“It was so fast. It’s all still such a shock,” said Sarah’s mother, Kristine Strate. “She never even coughed. She had a sore throat and her ears were sore for a while, and [she had] swollen neck glands.”
Kristine said Sarah developed mild symptoms shortly after her older sister — who later tested positive for COVID-19 — visited from Lethbridge, one of Alberta’s current hot spots for the virus.
The family went into isolation at their home in Magrath on Tuesday, April 20. They were swabbed the next day and the results were negative.
‘Everything went south, super-fast’
By Friday night, Sarah had developed fever and chills. On Saturday, she started vomiting and Kristine, a public health nurse, tried to keep her hydrated.
“She woke up feeling a bit more off on Monday morning,” Kristine said. “And everything went south, super-fast.”
Sarah had grown very weak and her parents decided to call 911 when she appeared to become delirious.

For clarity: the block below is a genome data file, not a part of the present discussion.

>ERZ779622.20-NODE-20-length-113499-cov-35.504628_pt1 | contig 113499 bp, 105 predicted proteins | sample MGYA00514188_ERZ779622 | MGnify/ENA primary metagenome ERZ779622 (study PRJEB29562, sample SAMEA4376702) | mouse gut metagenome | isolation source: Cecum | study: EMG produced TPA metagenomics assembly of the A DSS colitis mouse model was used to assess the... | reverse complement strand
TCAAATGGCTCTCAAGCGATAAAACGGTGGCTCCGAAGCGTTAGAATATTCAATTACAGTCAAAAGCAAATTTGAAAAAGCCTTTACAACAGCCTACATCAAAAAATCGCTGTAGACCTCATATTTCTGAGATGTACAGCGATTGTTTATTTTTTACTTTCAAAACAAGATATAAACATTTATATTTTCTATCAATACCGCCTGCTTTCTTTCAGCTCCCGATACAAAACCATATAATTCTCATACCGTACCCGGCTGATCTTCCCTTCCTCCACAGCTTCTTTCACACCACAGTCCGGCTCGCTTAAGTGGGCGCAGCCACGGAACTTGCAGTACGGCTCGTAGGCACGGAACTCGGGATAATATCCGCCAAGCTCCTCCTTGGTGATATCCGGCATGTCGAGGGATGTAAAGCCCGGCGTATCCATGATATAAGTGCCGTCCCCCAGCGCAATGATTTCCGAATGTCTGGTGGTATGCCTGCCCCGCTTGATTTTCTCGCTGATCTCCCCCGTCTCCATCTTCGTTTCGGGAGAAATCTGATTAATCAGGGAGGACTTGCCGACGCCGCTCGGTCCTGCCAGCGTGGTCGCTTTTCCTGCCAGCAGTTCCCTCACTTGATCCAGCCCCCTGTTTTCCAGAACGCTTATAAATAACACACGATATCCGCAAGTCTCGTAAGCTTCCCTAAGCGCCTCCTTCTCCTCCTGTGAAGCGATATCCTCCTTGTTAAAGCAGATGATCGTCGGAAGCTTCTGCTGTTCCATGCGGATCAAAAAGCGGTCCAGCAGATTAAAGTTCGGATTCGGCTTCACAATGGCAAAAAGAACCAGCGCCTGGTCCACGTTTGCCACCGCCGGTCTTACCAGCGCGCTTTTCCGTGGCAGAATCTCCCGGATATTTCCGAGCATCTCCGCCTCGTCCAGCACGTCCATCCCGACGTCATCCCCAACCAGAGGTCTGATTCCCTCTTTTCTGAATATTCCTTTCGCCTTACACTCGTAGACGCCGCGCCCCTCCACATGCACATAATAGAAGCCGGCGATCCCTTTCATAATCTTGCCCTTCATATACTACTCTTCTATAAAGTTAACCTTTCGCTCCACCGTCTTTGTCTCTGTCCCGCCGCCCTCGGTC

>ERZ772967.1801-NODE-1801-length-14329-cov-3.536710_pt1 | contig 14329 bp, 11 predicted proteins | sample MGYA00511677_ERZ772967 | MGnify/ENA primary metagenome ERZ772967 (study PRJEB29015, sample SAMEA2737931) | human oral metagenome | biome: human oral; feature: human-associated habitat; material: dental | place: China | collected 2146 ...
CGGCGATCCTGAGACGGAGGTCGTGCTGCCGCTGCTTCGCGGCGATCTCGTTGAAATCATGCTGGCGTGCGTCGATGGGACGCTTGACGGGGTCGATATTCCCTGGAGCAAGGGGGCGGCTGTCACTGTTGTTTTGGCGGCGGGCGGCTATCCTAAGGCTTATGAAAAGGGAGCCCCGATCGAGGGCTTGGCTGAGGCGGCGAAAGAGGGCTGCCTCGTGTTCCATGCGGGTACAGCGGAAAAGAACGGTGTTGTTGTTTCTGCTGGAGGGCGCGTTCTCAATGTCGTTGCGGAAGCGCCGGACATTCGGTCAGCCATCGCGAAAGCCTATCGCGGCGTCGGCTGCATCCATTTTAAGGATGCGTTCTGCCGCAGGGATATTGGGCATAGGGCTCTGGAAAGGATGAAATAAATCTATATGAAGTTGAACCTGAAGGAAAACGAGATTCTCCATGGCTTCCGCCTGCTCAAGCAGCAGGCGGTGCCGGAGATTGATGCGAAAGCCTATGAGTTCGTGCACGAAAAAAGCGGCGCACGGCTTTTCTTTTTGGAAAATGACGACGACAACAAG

“She had her blanket on and I was talking to her and, in an instant, she was unresponsive,” said Kristine, who immediately started performing CPR on her daughter.
When paramedics arrived 20 minutes later, they were able to restore a heartbeat and rushed Sarah to hospital in Lethbridge, where she died.
“I thought there was hope once we got her heart rate back. I really did,” recalled Sarah’s father, Ron.
“He was praying for a miracle, and sometimes miracles don’t come,” said Kristine.
Searching for answers
At the hospital, the family was told Sarah’s lungs were severely infected and that she may have ended up with blood clots in both her heart and lungs, a condition that can be a complication of COVID-19.
But a second test at the hospital came back negative for COVID-19.
“There really is no other answer,” Ron said. “When a healthy 17-year-old girl, who was sitting up in her bed and was able to talk, and within 10 minutes is unconscious on our floor — there was no reason [for it].”
The province currently has no record of any Albertans under the age of 20 who have died of COVID-19.